the pipe from his pocket and held it
in position.
The tunnel grew brighter. Indeed,
it seemed to be growing fearfully
bright. He began to regret that he
had not followed his first impulse of
retreating to the vault. Discovery be- |
gan to seem inevitable.
But it was too late now to move. |
The sound of footsteps in the sand
was very close. A lank, stoopshoul- !
dered Chinaman, his eyes upon the
ground, shuffled by.
Norcross almost gasped. The fel-
low was one of the three that had
overpowered him in the arroyo—one
of the pair who had left immediately |
afterwards to reconnoiter. They were
returning through the tunnel! Here
was proof, indeed, that the cave had
an outlet.
The second Chinaman carrying the
lantern, was but a few feet away.
It was now or never. The next instant
the fellow shuffled into sight. When
directly opposite the fissure he glanc-
ed up. He saw the youth. It would
have been impossible for him not to.
Instantly he stopped and raised his
lantern. For a moment the two star-
ed into each other’s eyes. Then with
a loud yell the Oriental reached a
hand to his pocket. In the same in-
stant Norcross swung the heavy pipe,
smashing the up-raised lantern into
showers of glass, and flooding the tun-
nel with darkness.
It was well for him that the blow
went home. Almost simultaneously
with it a gun flashed. The powder
stung his cheek and the report rang
deafeningly in his ears, but the bullet
flattened itself out on the rock behind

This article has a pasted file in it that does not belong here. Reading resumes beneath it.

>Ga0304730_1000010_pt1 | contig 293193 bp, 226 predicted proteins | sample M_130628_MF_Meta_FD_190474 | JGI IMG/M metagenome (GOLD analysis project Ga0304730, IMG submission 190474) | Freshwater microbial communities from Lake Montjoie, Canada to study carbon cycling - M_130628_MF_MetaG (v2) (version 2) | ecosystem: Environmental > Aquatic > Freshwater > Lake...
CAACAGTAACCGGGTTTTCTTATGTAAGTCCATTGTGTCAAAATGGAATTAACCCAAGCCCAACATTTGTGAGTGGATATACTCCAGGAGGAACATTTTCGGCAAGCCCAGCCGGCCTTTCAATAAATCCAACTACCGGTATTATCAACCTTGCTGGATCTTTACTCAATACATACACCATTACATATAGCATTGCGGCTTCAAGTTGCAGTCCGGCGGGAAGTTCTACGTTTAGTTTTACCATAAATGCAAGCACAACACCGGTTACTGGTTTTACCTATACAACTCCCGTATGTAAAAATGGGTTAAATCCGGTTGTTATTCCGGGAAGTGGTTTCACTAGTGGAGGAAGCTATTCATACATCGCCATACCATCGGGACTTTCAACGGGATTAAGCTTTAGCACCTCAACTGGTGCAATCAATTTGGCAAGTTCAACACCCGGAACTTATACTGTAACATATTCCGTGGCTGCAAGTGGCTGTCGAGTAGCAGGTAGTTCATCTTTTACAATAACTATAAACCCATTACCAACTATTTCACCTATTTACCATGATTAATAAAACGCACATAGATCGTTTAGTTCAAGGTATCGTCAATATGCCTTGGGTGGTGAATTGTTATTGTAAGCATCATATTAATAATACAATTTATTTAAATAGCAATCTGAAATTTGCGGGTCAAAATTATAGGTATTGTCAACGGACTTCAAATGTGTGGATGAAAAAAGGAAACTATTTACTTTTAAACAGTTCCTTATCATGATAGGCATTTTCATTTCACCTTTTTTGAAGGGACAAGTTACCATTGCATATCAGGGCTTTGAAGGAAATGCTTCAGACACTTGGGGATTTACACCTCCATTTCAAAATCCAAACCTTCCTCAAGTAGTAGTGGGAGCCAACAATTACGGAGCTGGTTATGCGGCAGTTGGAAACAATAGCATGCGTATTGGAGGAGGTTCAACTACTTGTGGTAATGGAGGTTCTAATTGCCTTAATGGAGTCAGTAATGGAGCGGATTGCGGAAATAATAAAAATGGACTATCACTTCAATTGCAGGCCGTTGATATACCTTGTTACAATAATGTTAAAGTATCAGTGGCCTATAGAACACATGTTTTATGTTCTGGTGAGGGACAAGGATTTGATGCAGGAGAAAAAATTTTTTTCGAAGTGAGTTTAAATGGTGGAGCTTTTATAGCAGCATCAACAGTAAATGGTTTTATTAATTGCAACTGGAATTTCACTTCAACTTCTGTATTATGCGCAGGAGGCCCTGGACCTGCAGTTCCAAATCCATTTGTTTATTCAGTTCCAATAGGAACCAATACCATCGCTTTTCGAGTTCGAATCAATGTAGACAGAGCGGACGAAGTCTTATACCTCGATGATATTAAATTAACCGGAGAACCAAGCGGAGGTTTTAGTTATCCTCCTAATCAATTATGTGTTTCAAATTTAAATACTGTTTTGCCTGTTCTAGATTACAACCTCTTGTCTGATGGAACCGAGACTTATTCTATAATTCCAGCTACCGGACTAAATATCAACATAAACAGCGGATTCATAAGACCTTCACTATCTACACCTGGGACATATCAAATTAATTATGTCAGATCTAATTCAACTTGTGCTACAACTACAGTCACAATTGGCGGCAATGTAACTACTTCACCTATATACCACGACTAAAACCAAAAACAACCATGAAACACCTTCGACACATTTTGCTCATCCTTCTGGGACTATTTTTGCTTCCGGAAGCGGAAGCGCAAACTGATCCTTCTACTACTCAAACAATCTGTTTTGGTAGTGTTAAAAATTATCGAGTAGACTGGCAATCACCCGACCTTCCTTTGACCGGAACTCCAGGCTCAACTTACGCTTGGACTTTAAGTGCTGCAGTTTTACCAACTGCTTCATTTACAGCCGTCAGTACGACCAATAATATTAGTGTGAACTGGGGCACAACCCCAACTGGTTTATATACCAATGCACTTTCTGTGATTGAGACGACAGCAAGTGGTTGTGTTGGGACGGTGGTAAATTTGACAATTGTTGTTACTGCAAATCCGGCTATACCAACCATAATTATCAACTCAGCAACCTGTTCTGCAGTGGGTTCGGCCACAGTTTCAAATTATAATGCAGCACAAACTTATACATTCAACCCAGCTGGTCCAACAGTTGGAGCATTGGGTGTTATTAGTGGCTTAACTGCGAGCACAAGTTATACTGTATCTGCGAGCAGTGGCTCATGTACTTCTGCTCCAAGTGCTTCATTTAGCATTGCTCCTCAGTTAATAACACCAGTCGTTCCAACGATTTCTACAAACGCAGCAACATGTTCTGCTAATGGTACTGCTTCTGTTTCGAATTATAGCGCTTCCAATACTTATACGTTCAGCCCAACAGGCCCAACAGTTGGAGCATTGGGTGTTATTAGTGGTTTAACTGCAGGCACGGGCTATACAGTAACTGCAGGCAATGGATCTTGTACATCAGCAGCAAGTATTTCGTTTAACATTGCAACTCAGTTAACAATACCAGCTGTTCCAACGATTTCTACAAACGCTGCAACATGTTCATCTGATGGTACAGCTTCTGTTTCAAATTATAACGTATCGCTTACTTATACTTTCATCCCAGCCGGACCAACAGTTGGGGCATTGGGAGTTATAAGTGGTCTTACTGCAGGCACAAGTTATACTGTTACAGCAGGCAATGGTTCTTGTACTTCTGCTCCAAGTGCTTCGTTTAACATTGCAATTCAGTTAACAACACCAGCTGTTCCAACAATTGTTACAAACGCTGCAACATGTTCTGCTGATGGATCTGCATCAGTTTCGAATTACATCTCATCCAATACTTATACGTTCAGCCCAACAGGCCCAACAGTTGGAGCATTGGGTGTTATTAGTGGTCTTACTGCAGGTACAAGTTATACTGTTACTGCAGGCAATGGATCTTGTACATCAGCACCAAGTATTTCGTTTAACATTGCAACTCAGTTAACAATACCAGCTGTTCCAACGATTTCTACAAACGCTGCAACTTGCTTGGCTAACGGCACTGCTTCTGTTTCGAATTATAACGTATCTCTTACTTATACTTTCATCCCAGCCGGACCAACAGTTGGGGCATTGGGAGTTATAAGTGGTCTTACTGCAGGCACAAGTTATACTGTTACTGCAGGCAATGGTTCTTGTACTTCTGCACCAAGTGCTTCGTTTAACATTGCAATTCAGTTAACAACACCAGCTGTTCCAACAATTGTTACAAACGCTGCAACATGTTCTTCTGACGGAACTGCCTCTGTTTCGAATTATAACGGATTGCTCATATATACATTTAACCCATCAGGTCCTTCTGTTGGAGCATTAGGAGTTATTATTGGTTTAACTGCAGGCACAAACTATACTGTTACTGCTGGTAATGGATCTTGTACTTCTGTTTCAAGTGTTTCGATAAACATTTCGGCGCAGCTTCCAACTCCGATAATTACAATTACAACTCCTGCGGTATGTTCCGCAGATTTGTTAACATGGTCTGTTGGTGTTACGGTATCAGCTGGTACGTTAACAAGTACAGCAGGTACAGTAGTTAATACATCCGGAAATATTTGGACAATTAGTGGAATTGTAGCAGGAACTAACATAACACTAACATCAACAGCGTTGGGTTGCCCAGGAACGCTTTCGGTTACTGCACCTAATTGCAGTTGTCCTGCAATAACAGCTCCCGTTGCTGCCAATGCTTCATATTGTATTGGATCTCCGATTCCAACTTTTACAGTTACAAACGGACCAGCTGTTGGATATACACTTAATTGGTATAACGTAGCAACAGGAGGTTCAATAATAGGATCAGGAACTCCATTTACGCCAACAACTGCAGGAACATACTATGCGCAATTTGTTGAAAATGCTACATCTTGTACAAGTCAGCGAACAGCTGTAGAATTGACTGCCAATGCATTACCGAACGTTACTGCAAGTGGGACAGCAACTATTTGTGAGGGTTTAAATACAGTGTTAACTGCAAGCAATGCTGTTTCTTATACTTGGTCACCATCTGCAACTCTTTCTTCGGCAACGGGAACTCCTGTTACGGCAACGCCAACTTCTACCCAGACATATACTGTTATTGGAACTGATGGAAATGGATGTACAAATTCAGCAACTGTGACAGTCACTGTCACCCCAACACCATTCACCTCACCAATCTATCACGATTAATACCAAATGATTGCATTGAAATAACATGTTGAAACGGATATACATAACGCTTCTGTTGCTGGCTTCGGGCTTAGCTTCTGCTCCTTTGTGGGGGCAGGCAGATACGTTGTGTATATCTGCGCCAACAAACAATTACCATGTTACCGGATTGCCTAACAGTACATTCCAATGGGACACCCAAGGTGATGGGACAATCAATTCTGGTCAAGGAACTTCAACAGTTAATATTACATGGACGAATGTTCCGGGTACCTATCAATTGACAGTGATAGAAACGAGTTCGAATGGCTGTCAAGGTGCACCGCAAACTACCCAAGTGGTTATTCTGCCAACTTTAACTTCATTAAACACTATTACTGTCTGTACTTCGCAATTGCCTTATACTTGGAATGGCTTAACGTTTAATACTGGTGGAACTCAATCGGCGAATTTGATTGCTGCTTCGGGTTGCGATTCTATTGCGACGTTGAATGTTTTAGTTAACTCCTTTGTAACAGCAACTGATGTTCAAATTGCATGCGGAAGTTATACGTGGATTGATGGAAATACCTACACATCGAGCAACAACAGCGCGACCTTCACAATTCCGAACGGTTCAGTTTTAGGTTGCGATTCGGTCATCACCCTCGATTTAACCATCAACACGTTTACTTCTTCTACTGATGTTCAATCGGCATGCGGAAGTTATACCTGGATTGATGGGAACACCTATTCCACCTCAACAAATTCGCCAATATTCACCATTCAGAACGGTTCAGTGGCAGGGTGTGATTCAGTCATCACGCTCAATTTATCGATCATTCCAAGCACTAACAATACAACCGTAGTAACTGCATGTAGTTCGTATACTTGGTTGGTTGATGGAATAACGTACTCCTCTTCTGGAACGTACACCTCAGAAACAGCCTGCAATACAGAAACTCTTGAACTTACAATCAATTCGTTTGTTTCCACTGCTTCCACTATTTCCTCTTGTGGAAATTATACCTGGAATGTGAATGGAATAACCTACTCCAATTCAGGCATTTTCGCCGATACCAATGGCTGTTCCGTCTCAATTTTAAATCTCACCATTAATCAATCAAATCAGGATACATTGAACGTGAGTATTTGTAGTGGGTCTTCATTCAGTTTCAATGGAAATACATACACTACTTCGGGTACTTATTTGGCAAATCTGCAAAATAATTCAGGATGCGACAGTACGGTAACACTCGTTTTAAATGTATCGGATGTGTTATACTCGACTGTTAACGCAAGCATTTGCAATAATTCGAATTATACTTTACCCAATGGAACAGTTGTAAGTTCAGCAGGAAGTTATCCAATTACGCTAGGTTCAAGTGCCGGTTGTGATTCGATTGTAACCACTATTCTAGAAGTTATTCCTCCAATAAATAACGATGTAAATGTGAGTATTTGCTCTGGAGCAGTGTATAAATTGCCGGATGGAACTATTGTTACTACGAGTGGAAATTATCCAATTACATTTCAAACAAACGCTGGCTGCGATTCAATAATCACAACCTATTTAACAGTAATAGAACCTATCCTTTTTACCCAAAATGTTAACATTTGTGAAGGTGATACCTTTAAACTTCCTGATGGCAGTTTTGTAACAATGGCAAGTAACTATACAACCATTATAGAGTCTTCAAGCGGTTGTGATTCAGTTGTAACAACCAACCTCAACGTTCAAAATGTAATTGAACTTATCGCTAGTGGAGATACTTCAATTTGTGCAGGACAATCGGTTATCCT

Norcross did not wait for a second
shot. Springing forward in the dark-
ness he knocked the Oriental back-
wards against the opposite wall and
dashed down the passage.
Scarcely had the echo of the shot
and the yell of the coolie died away
before, to the ears of the fleeing youth,
there came a far-away clamor from
the tunnel behind. The Chinese in the
arroyo had at last discovered his es-
cape. They were coming in full cry.
He hastened his speed. There was
no time now to feel his way. He stum-
bled time and again, but this risk had
to be taken. He knew that unless he
discovered the outlet within a very
few minutes his chance of ever escap-
ing would be very small.
The tunnel seemed endless. Was
there no end to it? He knew that he
could not possibly be far from the out-
let. All at once his path was blocked.
He had bumped heavily into a wall of
rock. A wild fear that he had stum-
bled into a blind alley-way came over
He drew himself through the open- | loosened the ring that fastened the
ledge at the head of a short gulch
running down to the beach. Fifty
feet below him a gasoline schooner
lay at anchor in the cove, its deck pil-
ed high with abolene shells. Beyond